Broadcast live from the Young Vic theatre, Simon Stone’s reworking of Federico García Lorca’s play, Yerma, can be summed up in two words; brutally chaotic. These words, however, are by no means a criticism.
Yerma, meaning ‘barren’ in Spanish, follows the story of a young woman whose intense longing for a child drives her further and further into madness and eventually results in suicide. Although Stone’s production, featuring a stellar cast led by Billie Piper, was set in a wildly different environment to the original, it retained the potent narrative and demonstrated how such a tale is still very much relevant today.
The production was staged in the round – or a rectangle, should we say – and the action took place entirely within a glass box. Coupled with the extremely minimal set, often just a chair or a box, this allowed for seamless scene changes and complete immersion in the play. The scenery also linked to the main theme of the play: infertility. During the last half, the box was transformed into a garden, first full of green grass, then mud, and finally dust.
[Piper’s] portrayal of ‘Yerma’ was dazzlingly fierce
Each scene change was treated as a new chapter, with a title appearing that told the audience which point we were at and how much time had elapsed since the last. These were all accompanied by choral music of which the intensity, at least it seemed to me, changed to reflect each new chapter. This heightened the sense of desperate tension within the play, which quickly transcended into the audience (I may or may not have jumped at a loud bang and simultaneously shouted, “oh shit”).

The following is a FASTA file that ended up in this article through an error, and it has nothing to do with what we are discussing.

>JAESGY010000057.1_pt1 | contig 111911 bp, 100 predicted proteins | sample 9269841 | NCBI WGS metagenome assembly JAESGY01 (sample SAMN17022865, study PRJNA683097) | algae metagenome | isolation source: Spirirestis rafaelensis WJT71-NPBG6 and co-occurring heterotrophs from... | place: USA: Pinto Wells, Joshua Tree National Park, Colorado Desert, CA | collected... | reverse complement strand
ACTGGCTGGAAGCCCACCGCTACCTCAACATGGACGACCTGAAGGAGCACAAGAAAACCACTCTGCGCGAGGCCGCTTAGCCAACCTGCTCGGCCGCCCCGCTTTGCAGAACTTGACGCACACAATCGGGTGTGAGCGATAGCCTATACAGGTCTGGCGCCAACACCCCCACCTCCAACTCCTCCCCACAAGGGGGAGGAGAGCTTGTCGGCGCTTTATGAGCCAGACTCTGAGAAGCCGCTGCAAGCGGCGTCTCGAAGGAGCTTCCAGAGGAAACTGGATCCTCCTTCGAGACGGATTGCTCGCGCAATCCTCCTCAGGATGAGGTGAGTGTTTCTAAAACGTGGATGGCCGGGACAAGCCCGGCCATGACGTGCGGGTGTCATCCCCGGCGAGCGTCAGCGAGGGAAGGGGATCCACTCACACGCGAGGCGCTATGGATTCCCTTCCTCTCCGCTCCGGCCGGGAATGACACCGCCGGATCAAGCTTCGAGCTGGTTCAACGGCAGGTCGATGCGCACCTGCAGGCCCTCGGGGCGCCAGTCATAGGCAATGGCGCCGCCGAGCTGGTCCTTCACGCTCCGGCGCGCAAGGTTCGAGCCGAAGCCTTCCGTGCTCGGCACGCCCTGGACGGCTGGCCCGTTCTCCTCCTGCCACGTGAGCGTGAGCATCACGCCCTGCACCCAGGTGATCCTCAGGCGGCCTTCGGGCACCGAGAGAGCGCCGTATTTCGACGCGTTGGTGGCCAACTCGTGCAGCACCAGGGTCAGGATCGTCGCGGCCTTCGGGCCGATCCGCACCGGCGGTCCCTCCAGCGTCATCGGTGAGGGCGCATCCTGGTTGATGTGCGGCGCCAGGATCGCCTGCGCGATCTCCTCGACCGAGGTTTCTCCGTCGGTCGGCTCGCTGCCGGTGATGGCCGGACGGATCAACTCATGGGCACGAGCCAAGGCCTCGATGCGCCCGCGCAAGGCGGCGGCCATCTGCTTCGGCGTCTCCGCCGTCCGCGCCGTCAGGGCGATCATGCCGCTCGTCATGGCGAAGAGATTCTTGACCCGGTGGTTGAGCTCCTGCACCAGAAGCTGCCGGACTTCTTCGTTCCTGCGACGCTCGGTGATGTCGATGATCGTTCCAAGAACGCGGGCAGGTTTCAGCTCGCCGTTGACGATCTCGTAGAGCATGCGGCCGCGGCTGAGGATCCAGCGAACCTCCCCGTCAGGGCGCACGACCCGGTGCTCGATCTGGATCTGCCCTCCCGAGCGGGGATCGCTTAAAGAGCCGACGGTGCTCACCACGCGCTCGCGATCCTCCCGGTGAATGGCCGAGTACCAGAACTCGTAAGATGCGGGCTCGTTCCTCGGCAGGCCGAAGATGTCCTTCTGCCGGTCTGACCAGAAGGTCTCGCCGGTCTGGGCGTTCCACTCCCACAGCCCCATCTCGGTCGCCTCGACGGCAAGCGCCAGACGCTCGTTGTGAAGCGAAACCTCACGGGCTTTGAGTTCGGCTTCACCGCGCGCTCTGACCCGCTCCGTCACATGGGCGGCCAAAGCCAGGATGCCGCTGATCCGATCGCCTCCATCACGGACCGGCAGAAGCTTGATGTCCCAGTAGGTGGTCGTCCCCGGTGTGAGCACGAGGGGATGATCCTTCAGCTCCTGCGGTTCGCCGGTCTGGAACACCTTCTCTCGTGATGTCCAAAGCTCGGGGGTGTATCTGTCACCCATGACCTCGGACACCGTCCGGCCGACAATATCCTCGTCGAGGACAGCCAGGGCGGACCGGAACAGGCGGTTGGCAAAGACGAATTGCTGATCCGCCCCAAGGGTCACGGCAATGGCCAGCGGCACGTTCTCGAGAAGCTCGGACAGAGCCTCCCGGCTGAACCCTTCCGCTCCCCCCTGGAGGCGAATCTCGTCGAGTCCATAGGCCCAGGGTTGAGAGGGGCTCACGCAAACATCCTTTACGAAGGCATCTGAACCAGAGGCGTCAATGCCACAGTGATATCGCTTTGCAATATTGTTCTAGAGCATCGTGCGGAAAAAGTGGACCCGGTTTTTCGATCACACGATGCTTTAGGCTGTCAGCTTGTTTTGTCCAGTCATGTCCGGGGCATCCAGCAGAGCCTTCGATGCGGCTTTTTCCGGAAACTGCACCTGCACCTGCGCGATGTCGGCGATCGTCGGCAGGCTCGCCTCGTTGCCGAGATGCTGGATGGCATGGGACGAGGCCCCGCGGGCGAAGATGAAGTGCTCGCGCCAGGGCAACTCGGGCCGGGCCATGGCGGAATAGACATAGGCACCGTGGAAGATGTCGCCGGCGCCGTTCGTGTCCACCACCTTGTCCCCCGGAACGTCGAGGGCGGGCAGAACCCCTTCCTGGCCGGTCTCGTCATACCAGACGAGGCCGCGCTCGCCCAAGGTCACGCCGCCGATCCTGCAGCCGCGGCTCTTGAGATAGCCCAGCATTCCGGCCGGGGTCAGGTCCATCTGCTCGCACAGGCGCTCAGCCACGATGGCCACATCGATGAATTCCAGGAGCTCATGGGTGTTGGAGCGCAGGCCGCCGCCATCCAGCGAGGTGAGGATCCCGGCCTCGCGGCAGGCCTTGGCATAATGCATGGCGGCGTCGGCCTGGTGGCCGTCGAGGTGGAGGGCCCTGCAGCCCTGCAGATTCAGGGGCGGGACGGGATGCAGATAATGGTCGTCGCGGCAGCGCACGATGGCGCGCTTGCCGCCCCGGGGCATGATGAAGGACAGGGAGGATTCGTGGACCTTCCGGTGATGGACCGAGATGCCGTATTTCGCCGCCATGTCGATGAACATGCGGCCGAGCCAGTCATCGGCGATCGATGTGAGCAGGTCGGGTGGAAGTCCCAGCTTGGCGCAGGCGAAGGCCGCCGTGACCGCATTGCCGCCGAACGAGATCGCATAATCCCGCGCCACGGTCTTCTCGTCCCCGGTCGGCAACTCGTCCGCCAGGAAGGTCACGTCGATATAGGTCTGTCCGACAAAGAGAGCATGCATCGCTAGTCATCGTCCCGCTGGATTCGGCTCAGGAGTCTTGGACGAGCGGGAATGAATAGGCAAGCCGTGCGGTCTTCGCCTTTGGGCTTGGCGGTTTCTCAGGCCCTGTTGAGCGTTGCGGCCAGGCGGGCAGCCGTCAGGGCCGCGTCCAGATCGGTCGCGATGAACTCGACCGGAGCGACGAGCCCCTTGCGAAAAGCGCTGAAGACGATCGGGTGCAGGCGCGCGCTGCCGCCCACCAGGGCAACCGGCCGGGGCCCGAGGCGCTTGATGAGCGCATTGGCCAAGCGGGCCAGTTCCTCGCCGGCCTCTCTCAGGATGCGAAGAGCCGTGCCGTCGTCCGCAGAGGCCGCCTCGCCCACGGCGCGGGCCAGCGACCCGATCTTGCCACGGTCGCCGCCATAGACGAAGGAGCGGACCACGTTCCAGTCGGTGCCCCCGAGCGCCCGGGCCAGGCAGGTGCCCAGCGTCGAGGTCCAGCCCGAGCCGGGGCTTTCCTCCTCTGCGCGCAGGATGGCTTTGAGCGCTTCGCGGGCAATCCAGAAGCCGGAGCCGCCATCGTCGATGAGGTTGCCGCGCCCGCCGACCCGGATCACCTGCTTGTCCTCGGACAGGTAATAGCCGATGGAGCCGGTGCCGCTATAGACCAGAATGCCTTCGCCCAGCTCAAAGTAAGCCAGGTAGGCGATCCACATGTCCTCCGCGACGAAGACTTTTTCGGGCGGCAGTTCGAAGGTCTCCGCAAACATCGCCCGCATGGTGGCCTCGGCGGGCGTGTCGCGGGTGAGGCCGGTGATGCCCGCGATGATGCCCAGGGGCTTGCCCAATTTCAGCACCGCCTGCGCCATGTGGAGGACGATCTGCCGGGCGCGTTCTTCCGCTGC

The media hype around Billie Piper and the numerous awards she has received for the role are certainly justifiable. Her portrayal of ‘Yerma’ (or ‘her’ as stated on the programme) was dazzlingly fierce and left you feeling more drained than if you’d just done a triathlon, whilst also creating a huge sense of empathy for the character. When an actor plays an iconic role it can be hard to imagine them as anyone else; for me Billie Piper would forever be Belle du Jour in Diary of a Call Girl, but all previous work was forgotten instantly. Piper didn’t just become Yerma, she became so intensely relatable that you couldn’t help but cry with her.
The ensemble as a whole can only be described as spectacular
It must be added, however, that the cast surrounding Piper shone just as brightly as her; Maureen Beattie’s quick wit and cutting tongue as Yerma’s mother, Brendan Cowell as the devoted yet incredibly distant husband, and Charlotte Randle as Yerma’s sister who seems to live the life Yerma yearns for. The ensemble as a whole can only be described as spectacular.
Yerma is one of the most profound and lingering pieces I think I’ve ever seen. Can you imagine how good it would have been if I’d seen it live?